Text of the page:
Monday, May 30, 2011
Until 14 months ago, I didn’t appreciate Memorial Day enough.
My Grandma Norma was young then, growing up on a farm in southern Iowa in the ’30s. Soon after high school, she married her high school sweetheart, Maurice, who grew up on a nearby farm. They had wanted to get married even earlier, but Norma’s mother thought they were too young. Norma’s sweetness, that would become her trademark later, was evident even then. Maurice was the kind of guy who would do anything for anyone, including writing Norma poetry. A Renaissance man in southern Iowa.
It felt like they were just getting their lives started when a delusional man they hadn’t ever met, a world away, started acting on his delusions. Adolf Hitler invaded Poland, and France, and bombed England. Then, Japan bombed Pearl Harbor, and the war came to the southern Iowa, or more accurately, took southern Iowa to the war. In a blink, Maurice found himself an Army staff sergeant stationed in England.
Staff Sergeant Swan was a member of the 453rd Bomb Group. A gunner, Maurice sat in the tail of a B-24. The environment around him was anything but simple, but what he desired most was simple enough. Maurice wrote piles of letters home to Norma, mostly simple letters about missing her and waiting to see her again. He just wanted to be home.
On May 8, 1944 Maurice was involved in a mission over Belgium. They were spotted and were fired upon. Maurice’s plane was spared any direct hits, and checked in to say they were all right, but their relief was felt only briefly. The plane above them in formation took a hit, careening toward the ground, and smashing into Maurice’s plane on the way down. They both crashed into the Belgian soil. Maurice did not survive the impact.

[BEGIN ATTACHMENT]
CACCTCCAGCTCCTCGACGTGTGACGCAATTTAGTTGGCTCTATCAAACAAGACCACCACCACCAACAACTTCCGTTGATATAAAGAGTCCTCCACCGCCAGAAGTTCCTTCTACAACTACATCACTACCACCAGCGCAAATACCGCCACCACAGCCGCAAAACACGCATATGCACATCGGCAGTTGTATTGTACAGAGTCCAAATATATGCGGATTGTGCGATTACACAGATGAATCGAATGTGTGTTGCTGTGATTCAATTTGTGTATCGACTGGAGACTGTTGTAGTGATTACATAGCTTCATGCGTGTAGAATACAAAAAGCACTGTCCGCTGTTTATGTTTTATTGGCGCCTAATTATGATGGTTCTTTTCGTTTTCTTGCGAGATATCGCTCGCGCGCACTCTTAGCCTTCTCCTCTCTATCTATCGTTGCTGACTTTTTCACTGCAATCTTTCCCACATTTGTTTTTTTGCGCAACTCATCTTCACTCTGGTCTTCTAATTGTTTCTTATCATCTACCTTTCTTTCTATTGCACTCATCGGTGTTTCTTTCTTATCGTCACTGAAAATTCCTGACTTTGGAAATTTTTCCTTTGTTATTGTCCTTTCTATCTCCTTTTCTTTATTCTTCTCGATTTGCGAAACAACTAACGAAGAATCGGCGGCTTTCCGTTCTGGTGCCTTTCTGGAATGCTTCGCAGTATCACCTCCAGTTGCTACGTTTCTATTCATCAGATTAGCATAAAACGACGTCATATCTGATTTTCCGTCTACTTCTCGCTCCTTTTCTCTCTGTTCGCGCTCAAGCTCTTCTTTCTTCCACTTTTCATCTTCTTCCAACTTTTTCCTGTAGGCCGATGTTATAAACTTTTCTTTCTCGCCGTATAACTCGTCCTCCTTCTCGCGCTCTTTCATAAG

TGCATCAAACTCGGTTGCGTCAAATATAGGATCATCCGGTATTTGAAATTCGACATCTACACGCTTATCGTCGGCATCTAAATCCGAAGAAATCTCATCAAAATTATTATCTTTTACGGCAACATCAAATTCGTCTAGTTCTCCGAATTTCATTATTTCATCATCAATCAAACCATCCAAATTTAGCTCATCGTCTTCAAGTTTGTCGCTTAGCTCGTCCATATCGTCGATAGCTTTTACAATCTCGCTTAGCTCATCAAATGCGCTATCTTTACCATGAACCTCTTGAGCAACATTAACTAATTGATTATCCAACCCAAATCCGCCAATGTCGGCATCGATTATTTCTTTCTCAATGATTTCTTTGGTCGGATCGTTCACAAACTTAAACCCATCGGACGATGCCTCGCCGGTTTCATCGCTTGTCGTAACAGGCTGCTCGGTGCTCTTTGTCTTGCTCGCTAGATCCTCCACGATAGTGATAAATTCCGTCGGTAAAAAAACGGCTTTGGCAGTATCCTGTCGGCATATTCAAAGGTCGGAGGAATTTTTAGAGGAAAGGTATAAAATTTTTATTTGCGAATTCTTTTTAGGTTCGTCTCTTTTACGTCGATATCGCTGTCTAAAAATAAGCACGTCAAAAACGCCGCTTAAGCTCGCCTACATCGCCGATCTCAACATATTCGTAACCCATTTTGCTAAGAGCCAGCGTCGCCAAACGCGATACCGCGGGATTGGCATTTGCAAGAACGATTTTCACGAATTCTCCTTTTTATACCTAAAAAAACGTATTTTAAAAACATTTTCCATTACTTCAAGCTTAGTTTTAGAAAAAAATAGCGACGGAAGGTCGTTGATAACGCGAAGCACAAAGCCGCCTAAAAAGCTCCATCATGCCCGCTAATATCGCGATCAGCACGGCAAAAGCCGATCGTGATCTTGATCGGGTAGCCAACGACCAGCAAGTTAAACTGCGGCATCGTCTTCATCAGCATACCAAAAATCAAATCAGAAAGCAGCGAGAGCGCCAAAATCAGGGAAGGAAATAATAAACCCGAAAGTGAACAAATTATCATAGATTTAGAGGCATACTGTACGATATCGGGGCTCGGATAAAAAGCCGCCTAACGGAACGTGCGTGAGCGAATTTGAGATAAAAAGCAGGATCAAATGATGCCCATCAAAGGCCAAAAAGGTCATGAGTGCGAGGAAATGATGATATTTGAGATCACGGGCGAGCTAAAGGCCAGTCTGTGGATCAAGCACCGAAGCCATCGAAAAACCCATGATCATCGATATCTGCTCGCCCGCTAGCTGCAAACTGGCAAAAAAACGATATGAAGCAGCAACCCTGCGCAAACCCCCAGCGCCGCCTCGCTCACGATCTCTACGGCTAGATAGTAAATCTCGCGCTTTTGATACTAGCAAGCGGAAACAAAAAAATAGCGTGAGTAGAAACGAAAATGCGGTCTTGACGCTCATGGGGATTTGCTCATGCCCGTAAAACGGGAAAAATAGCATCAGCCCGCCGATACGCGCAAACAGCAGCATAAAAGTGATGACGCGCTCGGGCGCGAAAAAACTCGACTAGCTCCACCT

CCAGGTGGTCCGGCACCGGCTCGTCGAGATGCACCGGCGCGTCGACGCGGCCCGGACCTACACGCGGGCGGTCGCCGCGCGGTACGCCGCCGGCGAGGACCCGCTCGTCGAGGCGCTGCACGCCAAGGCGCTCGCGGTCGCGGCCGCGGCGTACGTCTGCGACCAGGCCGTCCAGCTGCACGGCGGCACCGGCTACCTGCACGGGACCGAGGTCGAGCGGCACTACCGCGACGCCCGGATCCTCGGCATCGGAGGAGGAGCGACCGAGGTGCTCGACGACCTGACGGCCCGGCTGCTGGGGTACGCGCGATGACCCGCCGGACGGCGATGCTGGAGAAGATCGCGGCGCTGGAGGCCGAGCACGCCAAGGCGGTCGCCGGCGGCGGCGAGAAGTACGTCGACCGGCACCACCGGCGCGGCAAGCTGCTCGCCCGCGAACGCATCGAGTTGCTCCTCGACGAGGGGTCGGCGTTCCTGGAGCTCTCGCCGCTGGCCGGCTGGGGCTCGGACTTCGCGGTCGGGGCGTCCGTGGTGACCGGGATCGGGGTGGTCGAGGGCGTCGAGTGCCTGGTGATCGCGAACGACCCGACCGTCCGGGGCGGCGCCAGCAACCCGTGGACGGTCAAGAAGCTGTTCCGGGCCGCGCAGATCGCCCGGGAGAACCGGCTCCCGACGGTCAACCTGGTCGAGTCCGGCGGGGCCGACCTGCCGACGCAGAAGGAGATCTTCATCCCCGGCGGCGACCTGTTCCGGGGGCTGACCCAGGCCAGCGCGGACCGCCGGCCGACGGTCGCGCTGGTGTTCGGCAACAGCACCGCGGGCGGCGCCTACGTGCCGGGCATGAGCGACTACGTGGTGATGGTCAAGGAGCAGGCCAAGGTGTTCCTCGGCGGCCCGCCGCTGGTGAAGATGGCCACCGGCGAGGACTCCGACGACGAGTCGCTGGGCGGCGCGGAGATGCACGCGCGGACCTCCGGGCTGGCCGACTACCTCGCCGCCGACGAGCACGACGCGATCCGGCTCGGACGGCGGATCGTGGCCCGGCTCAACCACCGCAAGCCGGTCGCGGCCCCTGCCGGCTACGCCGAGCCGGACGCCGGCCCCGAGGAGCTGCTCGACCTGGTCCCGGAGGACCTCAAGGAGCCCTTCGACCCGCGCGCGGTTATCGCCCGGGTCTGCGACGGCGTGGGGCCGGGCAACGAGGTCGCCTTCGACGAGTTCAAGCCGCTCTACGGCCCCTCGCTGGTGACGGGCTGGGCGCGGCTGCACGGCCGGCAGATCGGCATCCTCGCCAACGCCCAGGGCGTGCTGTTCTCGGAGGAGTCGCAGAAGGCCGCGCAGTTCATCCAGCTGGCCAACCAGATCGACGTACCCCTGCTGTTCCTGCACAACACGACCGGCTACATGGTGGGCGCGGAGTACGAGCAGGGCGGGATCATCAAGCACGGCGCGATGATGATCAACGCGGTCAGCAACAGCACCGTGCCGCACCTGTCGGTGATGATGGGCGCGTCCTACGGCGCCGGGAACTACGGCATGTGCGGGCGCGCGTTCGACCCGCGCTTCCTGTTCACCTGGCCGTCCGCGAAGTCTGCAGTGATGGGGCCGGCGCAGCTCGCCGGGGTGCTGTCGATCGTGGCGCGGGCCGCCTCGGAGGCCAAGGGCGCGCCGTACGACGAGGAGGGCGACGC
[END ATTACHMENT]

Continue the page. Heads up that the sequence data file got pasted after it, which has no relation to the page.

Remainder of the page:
On his person, they found two things.
They found a Bible, and a locket with a picture of Norma.
It hit Norma hard. Dealing with the grief at only 21, Norma had to decide whether to have his body repatriated or left to be buried in what would become Ardennes Cemetery, an American Military cemetery in Belgium. As about 40% of other widows at the time, she chose to have him buried there.
The war died about a year after Maurice did.
Maurice had told Norma that he wanted her to remarry if anything happened to him in the war. That was difficult for her to accept. But, a few years later, Norma met a teacher at Winfield School, where she worked, the same school she had gone to herself years earlier. Orra had grown up in a different part of the state, but found himself in the area teaching and developing a reputation as a great basketball coach. Although he now jokingly says that the first thing he liked about Norma was what he noticed when she “was walking away,” he was truly smitten. He and Maurice were different, but it wasn’t about comparisons.
Norma and Orra soon got married and started a family. They are now 90 and 96, respectfully, still living in the same house they bought in Iowa City in 1961. I, of course, have only ever known them as my grandparents. Grandpa Orra is the most laid back guy I’ve ever known, and Grandma Norma is somehow the most joyous and worry filled person I’ve ever met. They have their own magnificent love story. Norma wouldn’t change a single thing about their decades together.
Like every woman who lost a husband in WWII, there is still a young widow inside that feels the hurt of losing her first love.
She has never flown in a plane and has never been to Ardennes Cemetery.
No one in the family had been there. She had never quite had closure.
She had always wondered.